For the first five years of his career, football fans and fantasy owners sat back and waited for him to finally explode into the star his skill-set said he should be. Just as people began to give up on what was thought to be a once-in-a-decade type talent, Bush, in his sixth season in the league and first with the Dolphins, showed exactly what he was capable of in 2011.
Rushing for over 1,000 yards and averaging 5.0 yards per carry, Bush opened up the eyes of many fantasy owners throughout the playoffs. Heading into this season as the unquestioned starter in Miami, Bush has the chance to not just go over 1,000 yards again, but also become even more of a factor in the passing game.
There's always a chance Bush falls right back into his old habits and right out of fantasy starting lineups. However, this is the one risk I would really suggest taking. Bush is someone who could really boom, and going in the 5th round, provides quality value as a potential No. 2 running back.
4. Antonio Brown, WR, Pittsburgh Steelers
Average Draft Position: 69.7
Since the retirement of Hines Ward, fantasy owners have waited for another receiver to emerge opposite Mike Wallace. In 2011, Brown finally cemented himself as a starter and with a new contract this offseason, appears to be locked in to an incredibly pass-friendly offensive system in Pittsburgh.
With Mike Wallace's holdout extending into training camp with no end in sight, Brown's fantasy value has never been higher. As the unquestioned No. 1 in Steelers' camp, Brown should build on what was already a great year last season. Assuming Ben Roethlisberger stays healthy, he should see his fair share of targets, particularly early on in the season.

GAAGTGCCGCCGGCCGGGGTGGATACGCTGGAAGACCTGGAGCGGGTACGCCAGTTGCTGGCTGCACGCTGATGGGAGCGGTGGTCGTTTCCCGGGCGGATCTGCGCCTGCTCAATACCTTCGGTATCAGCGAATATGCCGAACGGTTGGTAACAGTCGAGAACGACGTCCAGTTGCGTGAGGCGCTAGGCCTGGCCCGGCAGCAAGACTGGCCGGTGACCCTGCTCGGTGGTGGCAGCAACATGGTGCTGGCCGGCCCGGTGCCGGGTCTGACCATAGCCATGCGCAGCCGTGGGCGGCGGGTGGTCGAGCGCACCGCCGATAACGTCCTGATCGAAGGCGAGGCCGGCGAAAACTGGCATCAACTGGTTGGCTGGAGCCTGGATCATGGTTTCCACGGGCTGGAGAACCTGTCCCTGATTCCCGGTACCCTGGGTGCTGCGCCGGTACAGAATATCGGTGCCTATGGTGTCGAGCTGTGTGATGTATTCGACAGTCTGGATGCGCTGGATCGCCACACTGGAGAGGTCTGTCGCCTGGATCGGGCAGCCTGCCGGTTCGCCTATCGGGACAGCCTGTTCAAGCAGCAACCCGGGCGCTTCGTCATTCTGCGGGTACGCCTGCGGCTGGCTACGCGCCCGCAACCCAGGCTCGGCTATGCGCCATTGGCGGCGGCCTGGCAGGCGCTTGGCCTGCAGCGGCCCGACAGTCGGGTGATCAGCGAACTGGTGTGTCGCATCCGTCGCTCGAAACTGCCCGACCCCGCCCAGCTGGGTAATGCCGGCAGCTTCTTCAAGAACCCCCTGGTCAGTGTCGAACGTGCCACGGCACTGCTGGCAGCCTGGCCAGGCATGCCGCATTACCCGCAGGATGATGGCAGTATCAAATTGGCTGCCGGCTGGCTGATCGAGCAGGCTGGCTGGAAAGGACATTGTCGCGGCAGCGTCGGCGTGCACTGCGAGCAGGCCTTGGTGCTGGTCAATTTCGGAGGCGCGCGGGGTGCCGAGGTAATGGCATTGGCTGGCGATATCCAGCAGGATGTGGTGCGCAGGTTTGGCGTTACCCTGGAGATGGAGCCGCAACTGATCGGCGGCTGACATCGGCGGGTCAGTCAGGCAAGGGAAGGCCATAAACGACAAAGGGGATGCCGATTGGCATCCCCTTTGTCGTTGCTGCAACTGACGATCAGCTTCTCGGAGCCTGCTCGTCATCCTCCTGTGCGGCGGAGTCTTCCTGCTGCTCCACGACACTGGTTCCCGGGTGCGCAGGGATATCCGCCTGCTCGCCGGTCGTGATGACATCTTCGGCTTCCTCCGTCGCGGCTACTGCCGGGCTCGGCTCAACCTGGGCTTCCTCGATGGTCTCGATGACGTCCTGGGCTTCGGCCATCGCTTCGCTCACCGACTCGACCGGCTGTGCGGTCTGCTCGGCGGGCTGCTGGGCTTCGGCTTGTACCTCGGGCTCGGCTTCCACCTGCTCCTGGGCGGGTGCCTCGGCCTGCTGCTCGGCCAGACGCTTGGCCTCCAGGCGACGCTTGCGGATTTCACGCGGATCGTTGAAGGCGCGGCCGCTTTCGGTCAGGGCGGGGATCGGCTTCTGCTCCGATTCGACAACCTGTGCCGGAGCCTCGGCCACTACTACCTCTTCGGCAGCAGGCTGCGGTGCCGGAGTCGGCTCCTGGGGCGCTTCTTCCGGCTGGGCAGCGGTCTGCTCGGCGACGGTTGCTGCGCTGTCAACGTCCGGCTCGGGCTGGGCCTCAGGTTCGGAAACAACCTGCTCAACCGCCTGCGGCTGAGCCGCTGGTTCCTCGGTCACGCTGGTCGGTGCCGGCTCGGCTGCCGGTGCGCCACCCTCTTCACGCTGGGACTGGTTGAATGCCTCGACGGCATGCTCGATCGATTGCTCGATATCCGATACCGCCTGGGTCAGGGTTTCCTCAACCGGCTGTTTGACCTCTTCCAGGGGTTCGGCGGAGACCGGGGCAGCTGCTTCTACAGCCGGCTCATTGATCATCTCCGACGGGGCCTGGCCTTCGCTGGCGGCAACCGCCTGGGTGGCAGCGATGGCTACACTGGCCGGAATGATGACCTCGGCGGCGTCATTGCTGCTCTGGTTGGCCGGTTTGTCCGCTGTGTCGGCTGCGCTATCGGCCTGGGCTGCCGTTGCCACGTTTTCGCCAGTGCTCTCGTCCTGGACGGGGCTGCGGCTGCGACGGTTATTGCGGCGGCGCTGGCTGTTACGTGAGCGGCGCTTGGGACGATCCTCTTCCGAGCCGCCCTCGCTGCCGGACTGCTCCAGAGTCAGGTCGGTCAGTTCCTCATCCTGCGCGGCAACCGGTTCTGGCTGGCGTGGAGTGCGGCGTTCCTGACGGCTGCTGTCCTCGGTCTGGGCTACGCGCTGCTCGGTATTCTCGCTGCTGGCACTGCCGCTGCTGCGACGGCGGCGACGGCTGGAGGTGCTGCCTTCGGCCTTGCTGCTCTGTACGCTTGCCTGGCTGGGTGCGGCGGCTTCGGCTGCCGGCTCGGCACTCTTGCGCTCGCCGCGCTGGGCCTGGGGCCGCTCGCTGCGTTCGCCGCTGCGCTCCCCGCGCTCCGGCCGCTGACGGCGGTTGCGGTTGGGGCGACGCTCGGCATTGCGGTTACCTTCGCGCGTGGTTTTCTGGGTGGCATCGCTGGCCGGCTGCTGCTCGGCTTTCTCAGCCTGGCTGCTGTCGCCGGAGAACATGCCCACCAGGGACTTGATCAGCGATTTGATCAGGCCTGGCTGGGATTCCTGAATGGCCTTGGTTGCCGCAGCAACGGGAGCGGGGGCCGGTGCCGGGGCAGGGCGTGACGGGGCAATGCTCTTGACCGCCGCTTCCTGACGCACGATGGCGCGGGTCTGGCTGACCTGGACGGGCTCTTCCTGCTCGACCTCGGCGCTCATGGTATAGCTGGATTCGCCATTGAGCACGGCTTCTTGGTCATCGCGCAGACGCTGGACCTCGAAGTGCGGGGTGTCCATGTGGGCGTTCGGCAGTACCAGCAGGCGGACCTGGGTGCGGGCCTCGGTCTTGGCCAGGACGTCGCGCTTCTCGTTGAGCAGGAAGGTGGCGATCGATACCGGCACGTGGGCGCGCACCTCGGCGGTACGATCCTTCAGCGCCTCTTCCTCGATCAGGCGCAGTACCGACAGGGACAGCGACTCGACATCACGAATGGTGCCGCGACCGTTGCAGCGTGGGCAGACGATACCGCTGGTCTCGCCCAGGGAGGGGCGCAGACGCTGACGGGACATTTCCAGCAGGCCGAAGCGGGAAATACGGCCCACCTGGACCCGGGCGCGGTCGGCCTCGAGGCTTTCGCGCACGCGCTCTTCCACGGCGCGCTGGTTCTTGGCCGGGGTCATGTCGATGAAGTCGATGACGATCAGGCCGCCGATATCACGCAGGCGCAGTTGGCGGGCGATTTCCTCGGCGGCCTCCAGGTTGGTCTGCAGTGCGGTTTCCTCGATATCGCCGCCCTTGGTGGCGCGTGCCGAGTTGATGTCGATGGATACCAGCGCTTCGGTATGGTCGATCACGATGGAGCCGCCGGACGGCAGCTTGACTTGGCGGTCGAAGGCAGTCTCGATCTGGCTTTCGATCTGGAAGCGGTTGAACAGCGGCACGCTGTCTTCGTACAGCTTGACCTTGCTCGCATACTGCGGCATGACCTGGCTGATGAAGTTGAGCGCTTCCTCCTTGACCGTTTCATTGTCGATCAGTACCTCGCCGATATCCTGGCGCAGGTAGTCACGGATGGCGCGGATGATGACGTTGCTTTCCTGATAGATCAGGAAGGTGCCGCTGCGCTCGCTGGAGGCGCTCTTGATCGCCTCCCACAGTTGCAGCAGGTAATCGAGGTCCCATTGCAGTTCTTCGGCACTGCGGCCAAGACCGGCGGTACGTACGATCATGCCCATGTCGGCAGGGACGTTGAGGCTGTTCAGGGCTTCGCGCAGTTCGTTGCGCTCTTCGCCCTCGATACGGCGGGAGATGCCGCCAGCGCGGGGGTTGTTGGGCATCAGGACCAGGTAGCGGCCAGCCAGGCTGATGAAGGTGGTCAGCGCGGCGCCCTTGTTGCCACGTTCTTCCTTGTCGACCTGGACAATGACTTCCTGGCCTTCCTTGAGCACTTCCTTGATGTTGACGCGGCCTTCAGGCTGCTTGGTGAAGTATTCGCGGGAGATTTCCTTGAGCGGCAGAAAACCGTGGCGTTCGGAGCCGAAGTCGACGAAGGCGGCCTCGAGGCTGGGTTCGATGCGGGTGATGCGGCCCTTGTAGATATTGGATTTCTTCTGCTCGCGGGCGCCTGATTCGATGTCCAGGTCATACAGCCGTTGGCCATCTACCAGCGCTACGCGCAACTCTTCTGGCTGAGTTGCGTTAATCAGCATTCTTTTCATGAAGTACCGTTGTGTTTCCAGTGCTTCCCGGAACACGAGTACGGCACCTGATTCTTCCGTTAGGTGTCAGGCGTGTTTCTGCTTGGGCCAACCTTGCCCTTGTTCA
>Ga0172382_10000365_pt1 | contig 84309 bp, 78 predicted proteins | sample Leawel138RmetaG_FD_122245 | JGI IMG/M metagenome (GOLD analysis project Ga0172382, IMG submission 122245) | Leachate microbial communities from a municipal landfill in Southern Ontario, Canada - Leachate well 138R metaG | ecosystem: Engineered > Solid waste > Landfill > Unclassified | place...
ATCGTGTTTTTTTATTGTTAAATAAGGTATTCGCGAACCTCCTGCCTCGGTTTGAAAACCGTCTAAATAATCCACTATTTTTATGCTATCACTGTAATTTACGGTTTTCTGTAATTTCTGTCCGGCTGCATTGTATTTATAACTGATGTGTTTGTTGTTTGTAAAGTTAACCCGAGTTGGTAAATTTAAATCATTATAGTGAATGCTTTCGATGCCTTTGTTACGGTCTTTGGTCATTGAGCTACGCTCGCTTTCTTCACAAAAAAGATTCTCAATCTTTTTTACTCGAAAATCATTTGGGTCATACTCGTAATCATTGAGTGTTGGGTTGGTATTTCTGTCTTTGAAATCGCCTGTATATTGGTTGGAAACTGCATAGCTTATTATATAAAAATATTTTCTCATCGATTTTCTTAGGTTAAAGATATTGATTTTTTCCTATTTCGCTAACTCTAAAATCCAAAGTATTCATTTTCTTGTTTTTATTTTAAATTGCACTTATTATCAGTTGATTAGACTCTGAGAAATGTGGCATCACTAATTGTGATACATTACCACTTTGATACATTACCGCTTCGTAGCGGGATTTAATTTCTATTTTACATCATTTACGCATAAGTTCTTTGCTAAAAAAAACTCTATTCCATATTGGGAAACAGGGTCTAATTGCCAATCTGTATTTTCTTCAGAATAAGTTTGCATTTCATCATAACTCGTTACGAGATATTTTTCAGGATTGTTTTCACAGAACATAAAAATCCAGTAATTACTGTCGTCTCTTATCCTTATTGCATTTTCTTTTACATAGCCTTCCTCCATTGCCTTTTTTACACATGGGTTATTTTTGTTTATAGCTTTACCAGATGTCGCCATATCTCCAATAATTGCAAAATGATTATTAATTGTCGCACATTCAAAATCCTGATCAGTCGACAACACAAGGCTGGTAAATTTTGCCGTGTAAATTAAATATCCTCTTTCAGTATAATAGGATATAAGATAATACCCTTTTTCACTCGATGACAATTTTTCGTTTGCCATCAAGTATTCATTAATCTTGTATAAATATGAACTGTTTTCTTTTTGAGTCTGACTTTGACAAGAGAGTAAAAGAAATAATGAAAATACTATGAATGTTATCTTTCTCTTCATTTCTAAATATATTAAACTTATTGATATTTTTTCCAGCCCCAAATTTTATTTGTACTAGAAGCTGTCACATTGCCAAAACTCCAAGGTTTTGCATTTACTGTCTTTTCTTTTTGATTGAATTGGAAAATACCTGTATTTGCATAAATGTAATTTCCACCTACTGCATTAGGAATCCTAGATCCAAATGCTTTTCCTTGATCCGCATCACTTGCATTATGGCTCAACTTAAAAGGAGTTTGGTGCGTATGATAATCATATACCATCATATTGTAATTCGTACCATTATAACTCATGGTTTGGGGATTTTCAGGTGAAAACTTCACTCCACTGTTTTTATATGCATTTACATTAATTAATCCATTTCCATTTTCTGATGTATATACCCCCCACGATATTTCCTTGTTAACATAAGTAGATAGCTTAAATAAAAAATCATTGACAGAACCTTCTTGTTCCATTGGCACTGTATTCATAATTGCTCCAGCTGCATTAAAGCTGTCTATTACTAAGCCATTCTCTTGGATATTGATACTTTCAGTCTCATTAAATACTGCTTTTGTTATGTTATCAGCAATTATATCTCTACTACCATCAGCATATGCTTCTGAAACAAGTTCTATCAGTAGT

The risk with Brown comes in the fact that he really has only had just one productive year thus far in his career. However the faith the Steelers front office and Roethlisberger have shown him this offseason should provide fantasy owners with enough faith in him to take a chance on him before the end of the 6th round.
5. Chad Johnson, WR, Miami Dolphins
Average Draft Position: 146.3
For my final pick, I wanted to go with somebody that was far enough off the board that you can take him late, stash him on your roster and hope for the best. If one players fits that bill, it's the man previously known as OchoCinco.
Chad is coming off far and away the worst year of his career. Catching just 15 passes, he failed to learn the Patriots system and more often than not found himself sitting on the bench. With that said, he has found himself on a roster with a glaring need for playmaking wide receivers and Chad still has the talent to make an impact if he puts the work in.
All reports indicate that Chad is the first one on the practice field and the last one off, working to establish himself as a realistic option heading into the season. There is absolutely no guarantee that we will see the old Chad in Miami, but in the 13th round in the draft, you'll be hard-pressed to find someone with the productivity that Johnson has over the last decade.
One last note: If you have any comments on the article, anything you'd like to see in my next piece or you simply have any fantasy related questions as we move towards draft season, either comment on the bottom of this page or hit me up on twitter @QuinnCretton and I will make sure to get back to you.
What is the duplicate article?
Why is this article offensive?
Where is this article plagiarized from?
Why is this article poorly edited?